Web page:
The Mercurial Romanticism of Schumann’s Fantasiestücke, Op. 73

MI0000979737Listening to Robert Schumann’s Fantasiestücke, Op. 73 forces us to live in and enjoy the moment. The three short “Fantasy Pieces,” written in just over two days in February, 1849, are filled with abrupt, slightly schizophrenic, changes in mood. Moments of deep introspection, followed by bursts of euphoria, remind us of Florestan and Eusebius, the split personalities which inhabit much of Schumann’s music. In the Fantasy Pieces, each delightful and unexpected harmonic shift whisks us off to a new, distant world of expression. (Listen to the chord at 1:40 in the first clip, below, for example). These stream of consciousness “songs without words” develop through obsessively repeated musical fragments which toss and turn as they search for an ultimate resolution. The recurring opening motive in the last movement grabs our attention and then pauses, leaving us hanging. Listen for the moment towards the end where we get a sudden, sly resolution (9:58).

Schumann originally wrote this music for the clarinet, but his version for cello is equally interesting. In both versions there’s a strong sense of musical conversation between the piano and the other instruments. At moments (such as the passionate dialogue between the cello and piano at 6:50) you may be reminded of the musical link between Schumann and Brahms.

Here is cellist Mischa Maisky and pianist Martha Argerich:

…and here is the version for clarinet, featuring Martin Fröst and Jonathan Biss. Consider the ways the piece changes with each instrument.

Listen to the second and third movements.

  • Find the Mischa Maisky/Martha Argerich recording at iTunes, Amazon.
  • Find the Martin Fröst/Jonathan Biss recording at Amazon.

“Badly Written” Tchaikovsky: The First Piano Concerto

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Clumsy…badly written…vulgar…with only two or three pages worth preserving.

That was the harsh assessment of Tchaikovsky’s friend, the pianist Nikolai Rubinstein, following a private reading of the Piano Concerto No. 1 in B-flat minor, Op. 23 on Christmas Eve, 1874. Rubinstein went on to call the piece “worthless” and “impossible to play.” But Tchaikovsky refused to “alter a single note” (he later made a few revisions in 1879 and 1888) and the concerto now joins a long list of beloved war horses prematurely deemed “unplayable.” The violinist  Leopold Auer had a similar, if slightly less devastating reaction to the Violin Concerto.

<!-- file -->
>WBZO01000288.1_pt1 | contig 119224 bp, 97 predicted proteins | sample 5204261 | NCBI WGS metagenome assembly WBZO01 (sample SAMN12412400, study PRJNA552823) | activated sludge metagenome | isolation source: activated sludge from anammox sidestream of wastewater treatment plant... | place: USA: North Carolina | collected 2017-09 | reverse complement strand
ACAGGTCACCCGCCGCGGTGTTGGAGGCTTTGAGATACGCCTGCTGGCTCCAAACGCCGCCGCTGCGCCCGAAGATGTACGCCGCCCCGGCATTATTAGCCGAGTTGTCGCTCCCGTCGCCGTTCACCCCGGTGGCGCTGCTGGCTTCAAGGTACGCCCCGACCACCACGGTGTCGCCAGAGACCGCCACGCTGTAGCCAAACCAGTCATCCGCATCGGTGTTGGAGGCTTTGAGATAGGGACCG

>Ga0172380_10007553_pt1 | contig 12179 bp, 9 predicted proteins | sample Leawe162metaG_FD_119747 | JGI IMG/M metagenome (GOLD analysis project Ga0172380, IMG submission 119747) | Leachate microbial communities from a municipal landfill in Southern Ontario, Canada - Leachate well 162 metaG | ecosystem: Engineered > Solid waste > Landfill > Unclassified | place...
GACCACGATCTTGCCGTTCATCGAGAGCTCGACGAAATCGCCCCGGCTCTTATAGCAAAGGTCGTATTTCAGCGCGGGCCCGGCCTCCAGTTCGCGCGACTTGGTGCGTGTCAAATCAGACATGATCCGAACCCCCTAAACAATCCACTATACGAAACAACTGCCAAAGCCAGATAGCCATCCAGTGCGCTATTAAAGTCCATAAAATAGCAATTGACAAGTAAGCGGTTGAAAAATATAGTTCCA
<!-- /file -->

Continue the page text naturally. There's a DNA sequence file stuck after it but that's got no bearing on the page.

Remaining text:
Tchaikovsky’s First Piano Concerto breaks the rules. It opens with an unabashedly expansive melody in the “wrong” key of D-flat major. Beyond the first movement’s introduction, this powerful theme isn’t heard again, but it opens the door for all that follows. As Kenneth Woods points out, the concerto develops from motivic cells present in this memorable opening “seed.”

In the second movement, a series of instrumental voices, each with its distinct persona, contributes to the musical conversation. First we hear the solitary flute against the backdrop of spare pizzicati. We step into a warm new world with the first statement of the piano. Listen to the velvety descending string line and the bassoon in the background. Before the movement is over, the oboe, horn, and cello have contributed to the conversation.

One of my favorite moments in this concerto comes at the end of the final movement (beginning around 38:20, below), as our sense of expectation is stretched almost to its breaking point. As the bass and tympani hold a dominant pedal, the violins search for the theme we know is coming (38:38). At 39:31 the final notes of the piano’s dramatic cadenza seem to be leading a clear tonic resolution. Another composer might have given us that clear downbeat resolution. But, because of the harmony of Tchaikovsky’s theme (beginning on the dominant), the triumphant orchestral tutti begins and for a split second we’re still hanging on the dominate.